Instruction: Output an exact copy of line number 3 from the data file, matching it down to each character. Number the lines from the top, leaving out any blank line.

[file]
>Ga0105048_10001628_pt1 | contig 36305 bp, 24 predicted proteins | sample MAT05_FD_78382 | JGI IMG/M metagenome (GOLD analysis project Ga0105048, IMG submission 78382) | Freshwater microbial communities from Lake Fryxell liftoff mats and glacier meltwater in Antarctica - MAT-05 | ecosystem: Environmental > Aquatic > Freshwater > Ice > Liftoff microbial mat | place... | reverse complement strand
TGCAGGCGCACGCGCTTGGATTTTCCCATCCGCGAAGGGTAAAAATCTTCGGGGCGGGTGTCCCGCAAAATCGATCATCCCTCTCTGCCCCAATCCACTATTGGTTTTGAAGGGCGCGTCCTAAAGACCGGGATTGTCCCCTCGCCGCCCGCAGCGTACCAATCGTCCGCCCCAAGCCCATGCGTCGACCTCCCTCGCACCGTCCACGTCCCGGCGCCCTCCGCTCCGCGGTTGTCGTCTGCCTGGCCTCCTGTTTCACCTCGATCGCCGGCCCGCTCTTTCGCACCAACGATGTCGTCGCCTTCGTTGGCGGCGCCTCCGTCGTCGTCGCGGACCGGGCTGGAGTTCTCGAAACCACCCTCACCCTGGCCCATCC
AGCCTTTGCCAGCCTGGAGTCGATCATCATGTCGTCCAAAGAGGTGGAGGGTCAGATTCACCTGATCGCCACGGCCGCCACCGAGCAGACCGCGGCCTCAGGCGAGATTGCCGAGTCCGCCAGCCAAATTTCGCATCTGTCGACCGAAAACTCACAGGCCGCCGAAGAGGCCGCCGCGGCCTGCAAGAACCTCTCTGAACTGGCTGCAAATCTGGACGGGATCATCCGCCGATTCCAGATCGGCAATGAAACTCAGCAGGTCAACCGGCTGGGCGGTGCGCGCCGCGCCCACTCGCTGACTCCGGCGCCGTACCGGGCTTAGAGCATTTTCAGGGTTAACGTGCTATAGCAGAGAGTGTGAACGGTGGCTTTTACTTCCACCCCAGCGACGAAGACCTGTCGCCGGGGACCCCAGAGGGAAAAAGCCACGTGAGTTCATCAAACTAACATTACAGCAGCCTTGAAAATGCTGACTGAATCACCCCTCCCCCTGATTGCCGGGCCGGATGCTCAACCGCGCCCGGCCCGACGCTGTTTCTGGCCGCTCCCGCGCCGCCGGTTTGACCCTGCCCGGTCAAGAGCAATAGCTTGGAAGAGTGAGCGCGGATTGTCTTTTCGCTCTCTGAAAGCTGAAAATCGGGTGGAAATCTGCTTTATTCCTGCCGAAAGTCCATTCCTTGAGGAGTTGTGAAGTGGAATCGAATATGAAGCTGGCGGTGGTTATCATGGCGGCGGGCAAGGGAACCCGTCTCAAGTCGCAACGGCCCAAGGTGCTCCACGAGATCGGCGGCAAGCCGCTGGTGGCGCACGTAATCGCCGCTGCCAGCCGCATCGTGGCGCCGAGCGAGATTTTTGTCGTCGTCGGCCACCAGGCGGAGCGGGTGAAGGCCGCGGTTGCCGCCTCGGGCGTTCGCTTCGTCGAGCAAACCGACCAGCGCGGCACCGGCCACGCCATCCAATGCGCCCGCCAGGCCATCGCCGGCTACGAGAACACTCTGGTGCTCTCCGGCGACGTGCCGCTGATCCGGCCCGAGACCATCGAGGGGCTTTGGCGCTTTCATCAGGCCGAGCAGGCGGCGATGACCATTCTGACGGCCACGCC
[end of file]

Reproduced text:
AGCCTTTGCCAGCCTGGAGTCGATCATCATGTCGTCCAAAGAGGTGGAGGGTCAGATTCACCTGATCGCCACGGCCGCCACCGAGCAGACCGCGGCCTCAGGCGAGATTGCCGAGTCCGCCAGCCAAATTTCGCATCTGTCGACCGAAAACTCACAGGCCGCCGAAGAGGCCGCCGCGGCCTGCAAGAACCTCTCTGAACTGGCTGCAAATCTGGACGGGATCATCCGCCGATTCCAGATCGGCAATGAAACTCAGCAGGTCAACCGGCTGGGCGGTGCGCGCCGCGCCCACTCGCTGACTCCGGCGCCGTACCGGGCTTAGAGCATTTTCAGGGTTAACGTGCTATAGCAGAGAGTGTGAACGGTGGCTTTTACTTCCACCCCAGCGACGAAGACCTGTCGCCGGGGACCCCAGAGGGAAAAAGCCACGTGAGTTCATCAAACTAACATTACAGCAGCCTTGAAAATGCTGACTGAATCACCCCTCCCCCTGATTGCCGGGCCGGATGCTCAACCGCGCCCGGCCCGACGCTGTTTCTGGCCGCTCCCGCGCCGCCGGTTTGACCCTGCCCGGTCAAGAGCAATAGCTTGGAAGAGTGAGCGCGGATTGTCTTTTCGCTCTCTGAAAGCTGAAAATCGGGTGGAAATCTGCTTTATTCCTGCCGAAAGTCCATTCCTTGAGGAGTTGTGAAGTGGAATCGAATATGAAGCTGGCGGTGGTTATCATGGCGGCGGGCAAGGGAACCCGTCTCAAGTCGCAACGGCCCAAGGTGCTCCACGAGATCGGCGGCAAGCCGCTGGTGGCGCACGTAATCGCCGCTGCCAGCCGCATCGTGGCGCCGAGCGAGATTTTTGTCGTCGTCGGCCACCAGGCGGAGCGGGTGAAGGCCGCGGTTGCCGCCTCGGGCGTTCGCTTCGTCGAGCAAACCGACCAGCGCGGCACCGGCCACGCCATCCAATGCGCCCGCCAGGCCATCGCCGGCTACGAGAACACTCTGGTGCTCTCCGGCGACGTGCCGCTGATCCGGCCCGAGACCATCGAGGGGCTTTGGCGCTTTCATCAGGCCGAGCAGGCGGCGATGACCATTCTGACGGCCACGCC